In this short time, however, the group has become a prolific producer of increasingly famous videos. In their most popular, Slapping Medicine Man, the title character offers solutions to modern problems. As people sit before him complaining about being overweight, drinking too much, partying and not going to work, he responds by slapping them and telling them to stop eating, drinking, partying and skipping work. In the satire Day in the Life: Powwow Emcee, the main character’s last name is a combination of three real powwow emcees. During the Gathering of Nations Powwow, Ruben Little Head, one of the real emcees, jokingly called out Goldtooth publically.

After the eviction of the Occupy Wall Street encampment in lower Manhattan’s Zuccotti Park, the 1491s moved in and claimed the space for the West Village Band of Zuccotti Indians. They declared the space a new reservation, soon to feature the Greedy Eagle Casino. As they spoke, a trio from the unrecognized East Village Zuccotti Indians (played by members of the Eastern Medicine Singers drum troupe) watched forlornly from the other side of the police barrier. The satire bites on many levels.

The 1491s laugh at themselves as well. The men often appear shirtless and wear ridiculous clothing. Goldtooth explains, “There are many forms of comedy. It helps the audience connect with you if they know that you are making a fool out of yourself. It’s a good lesson. You need to make light of your own actions. Some of the greatest comedic targets are people who take themselves too seriously.”

But the group is also exploring its serious side. Red Corn and the 1491s have produced public service announcements for the Indian Law Resource Center. One video, Three Little Indians, presents startling statistics on violence against Native women. “One in three will be raped,” it states, while three Native women glare at the viewer. The videos supported the Stand Against Violence and Empower (SAVE) Native Women Act, introduced by Senate Indian Affairs Committee Chairman Daniel Akaka (D-Hawaii).

Red Corn sees the new approach as “a counterbalance of content: comedic and serious.” He says, “We are activists but we work in different forms. We are about complicating narratives.” Goldtooth says, “The shift came about when we met Sterlin [Harjo] and Ryan [Red Corn]. When we combine, it brings our strengths together, and we can express ourselves in many ways. There are messages behind all the videos.” The troupe wants people to talk about the issues it raises. “My belief,” says Goldtooth, “is that there is an overwhelming lack of public space for dialogue, open critical dialogue of what’s happening in Native communities. Comedy is the perfect mode of transportation. We are playing on these tropes.”

But the 1491s recognize that some people do not like their work. Perhaps surprisingly, they report that the most negative reaction came for the video Smiling Indians. The piece contained no dialogue, showing only a succession of Native people smiling before the camera as a song by Laura Ortman (White Mountain Apache) played in the background. The video was shot at powwows in Oklahoma and at the Santa Fe Indian Market as a rebuttal to the countless Edward Curtis photographs of Native people with stoic stares. After National Public Radio’s All Things Considered featured it in a segment, the NPR website’s discussion board turned vitriolic with anti-Native comments. Says Pensoneau, “You read the most racist tendencies on the Internet. People feel they are anonymous and hidden.” Red Corn adds, “The video threatened to alter non- Native perceptions of Native people.”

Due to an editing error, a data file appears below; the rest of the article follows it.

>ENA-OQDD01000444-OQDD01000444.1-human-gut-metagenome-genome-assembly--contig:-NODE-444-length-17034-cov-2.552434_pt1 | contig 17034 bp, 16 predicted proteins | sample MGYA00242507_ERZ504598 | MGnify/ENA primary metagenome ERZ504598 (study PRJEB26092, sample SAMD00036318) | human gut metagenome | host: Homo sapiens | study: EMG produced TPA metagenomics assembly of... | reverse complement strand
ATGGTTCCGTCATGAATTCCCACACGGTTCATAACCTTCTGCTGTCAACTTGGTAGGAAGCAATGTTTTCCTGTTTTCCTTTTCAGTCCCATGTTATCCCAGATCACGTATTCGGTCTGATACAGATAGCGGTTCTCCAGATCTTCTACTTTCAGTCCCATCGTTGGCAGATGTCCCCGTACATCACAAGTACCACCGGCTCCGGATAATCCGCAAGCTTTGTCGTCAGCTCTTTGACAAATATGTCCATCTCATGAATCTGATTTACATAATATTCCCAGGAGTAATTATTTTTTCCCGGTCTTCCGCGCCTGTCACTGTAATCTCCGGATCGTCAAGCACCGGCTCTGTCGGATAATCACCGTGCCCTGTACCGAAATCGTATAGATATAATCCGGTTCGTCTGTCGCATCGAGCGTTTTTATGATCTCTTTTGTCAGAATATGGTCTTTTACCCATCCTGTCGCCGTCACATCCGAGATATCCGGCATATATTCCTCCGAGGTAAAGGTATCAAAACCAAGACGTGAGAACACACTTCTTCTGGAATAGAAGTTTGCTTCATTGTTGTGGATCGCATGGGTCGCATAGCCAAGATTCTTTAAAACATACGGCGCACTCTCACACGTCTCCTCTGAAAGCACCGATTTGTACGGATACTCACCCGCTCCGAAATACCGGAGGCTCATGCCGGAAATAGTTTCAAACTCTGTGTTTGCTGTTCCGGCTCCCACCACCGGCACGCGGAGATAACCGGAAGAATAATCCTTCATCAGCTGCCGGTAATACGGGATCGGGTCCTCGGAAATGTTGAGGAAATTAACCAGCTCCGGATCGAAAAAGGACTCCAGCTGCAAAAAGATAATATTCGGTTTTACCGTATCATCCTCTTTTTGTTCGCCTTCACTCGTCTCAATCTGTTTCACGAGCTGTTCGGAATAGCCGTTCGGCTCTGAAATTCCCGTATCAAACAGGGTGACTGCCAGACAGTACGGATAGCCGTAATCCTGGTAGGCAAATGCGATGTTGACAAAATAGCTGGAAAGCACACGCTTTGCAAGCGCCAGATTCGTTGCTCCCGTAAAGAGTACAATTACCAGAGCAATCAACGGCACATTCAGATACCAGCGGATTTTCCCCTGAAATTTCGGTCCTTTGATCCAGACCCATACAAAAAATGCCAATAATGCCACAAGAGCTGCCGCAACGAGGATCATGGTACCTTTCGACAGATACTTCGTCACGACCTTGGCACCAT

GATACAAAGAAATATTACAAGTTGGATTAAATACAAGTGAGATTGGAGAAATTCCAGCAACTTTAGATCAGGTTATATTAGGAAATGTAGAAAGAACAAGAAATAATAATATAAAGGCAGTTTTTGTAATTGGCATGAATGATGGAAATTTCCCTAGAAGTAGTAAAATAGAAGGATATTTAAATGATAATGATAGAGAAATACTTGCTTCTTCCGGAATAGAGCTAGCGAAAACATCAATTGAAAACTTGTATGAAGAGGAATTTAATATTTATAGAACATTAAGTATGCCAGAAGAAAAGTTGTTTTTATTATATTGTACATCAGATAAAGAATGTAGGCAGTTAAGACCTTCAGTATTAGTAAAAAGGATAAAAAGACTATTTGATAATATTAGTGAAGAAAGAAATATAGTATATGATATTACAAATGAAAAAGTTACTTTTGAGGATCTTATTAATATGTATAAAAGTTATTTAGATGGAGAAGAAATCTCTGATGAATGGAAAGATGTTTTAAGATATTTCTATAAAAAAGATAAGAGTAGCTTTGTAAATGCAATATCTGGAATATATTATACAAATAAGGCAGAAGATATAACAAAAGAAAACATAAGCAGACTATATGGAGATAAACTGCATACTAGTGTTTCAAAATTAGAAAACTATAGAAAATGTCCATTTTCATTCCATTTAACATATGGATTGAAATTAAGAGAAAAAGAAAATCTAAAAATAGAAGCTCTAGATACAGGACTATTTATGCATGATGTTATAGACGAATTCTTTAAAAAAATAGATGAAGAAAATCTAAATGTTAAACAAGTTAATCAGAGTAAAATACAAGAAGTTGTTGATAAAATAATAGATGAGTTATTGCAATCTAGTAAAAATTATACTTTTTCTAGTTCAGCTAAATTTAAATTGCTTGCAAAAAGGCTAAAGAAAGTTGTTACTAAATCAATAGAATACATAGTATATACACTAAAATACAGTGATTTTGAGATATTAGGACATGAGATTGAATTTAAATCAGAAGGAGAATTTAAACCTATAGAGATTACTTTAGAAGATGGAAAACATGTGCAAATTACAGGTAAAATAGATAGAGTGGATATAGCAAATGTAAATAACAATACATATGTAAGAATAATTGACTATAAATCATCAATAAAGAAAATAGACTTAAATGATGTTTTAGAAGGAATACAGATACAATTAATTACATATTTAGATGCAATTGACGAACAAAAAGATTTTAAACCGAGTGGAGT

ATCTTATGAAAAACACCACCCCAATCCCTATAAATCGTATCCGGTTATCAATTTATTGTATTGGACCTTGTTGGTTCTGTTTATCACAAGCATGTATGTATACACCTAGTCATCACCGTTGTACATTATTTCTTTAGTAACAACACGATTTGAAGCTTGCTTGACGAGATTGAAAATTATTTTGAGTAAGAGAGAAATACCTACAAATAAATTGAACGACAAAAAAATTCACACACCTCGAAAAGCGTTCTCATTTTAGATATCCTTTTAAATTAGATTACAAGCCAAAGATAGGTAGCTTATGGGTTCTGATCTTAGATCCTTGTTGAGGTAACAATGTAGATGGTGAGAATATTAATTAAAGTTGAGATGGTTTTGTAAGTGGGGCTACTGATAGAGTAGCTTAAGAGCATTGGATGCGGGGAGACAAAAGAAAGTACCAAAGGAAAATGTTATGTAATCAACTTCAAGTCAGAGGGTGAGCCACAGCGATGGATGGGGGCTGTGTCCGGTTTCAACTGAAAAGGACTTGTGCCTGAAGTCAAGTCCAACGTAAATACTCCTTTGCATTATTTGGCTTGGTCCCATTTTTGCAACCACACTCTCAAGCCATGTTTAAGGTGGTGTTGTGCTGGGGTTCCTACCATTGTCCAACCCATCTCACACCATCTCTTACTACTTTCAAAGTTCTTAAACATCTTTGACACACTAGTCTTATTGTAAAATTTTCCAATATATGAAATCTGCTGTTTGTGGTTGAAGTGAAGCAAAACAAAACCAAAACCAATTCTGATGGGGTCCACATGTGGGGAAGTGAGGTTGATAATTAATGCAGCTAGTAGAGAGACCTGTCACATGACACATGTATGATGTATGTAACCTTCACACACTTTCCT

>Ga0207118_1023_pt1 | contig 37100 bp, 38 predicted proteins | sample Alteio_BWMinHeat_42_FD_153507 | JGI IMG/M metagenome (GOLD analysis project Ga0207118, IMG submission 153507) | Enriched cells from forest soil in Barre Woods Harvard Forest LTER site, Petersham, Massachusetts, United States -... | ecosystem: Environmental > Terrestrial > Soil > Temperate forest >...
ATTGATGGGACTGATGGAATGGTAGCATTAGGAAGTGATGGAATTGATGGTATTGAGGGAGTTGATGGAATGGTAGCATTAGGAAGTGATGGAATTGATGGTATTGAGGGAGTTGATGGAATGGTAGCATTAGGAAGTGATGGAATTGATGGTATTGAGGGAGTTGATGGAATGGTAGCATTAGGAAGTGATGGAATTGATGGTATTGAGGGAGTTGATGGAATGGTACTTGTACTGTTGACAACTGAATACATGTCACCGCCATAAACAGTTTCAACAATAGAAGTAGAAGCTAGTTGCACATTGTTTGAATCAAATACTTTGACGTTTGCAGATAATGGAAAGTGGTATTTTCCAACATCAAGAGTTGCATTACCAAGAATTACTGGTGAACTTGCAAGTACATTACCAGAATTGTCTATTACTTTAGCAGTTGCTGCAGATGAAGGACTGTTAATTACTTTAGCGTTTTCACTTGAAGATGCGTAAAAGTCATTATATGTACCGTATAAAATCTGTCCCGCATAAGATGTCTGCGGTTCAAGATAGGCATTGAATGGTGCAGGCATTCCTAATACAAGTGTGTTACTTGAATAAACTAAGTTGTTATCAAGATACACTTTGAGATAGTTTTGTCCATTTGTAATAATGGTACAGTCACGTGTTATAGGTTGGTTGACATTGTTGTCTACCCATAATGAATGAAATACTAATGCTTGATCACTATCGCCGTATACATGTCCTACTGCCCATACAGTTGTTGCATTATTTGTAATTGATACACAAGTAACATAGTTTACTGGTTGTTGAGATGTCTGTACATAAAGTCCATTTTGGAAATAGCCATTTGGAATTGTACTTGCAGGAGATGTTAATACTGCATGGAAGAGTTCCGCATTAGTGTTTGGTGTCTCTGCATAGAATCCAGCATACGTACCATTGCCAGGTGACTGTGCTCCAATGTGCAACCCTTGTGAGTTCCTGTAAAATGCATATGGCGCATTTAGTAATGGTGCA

The group is continuing the task of providing a new image of Native people with a new series of videos called REPRESENT. According to Goldtooth, their developer, before the 1970’s, Native people were depicted as belonging to the past, not as a part of modern society. In the 1980’s, the concept shifted to “living in two worlds” with images of Native people dressed in traditional regalia against an urban landscape. The next level, says Goldtooth, is “to take away the outfits. The feathers are internal, which makes the message stronger, reaffirming identity.”

Goldtooth and Red Corn shot about fifteen REPRESENT videos while on an East Coast speaking tour, visiting universities such as Dartmouth, Yale, Harvard and the University of North Carolina. During any free time, they filmed Native college students. The videos are free form, allowing the students to bring the performance.

Pensoneau concurs with Goldtooth. “We also want to make sure that any image labeled as Indian is from us or another Native person. We need to take a hold of our image.”

While the 1491s may have begun as a sketch comedy group, they leave all possibilities open. Their videos are unpredictable, but always a propos. They have a backlog of ideas and maintain a website (1491s.com) and Facebook page as well. The group also hopes to continue touring and visiting Native communities.

“The 1491s are providing a new vision of Native people through humor and social commentary,” says Harjo. “It is not about the tragedy of the past.” Pensoneau adds, “We are all proud to be Native, and we are happy to be Native.”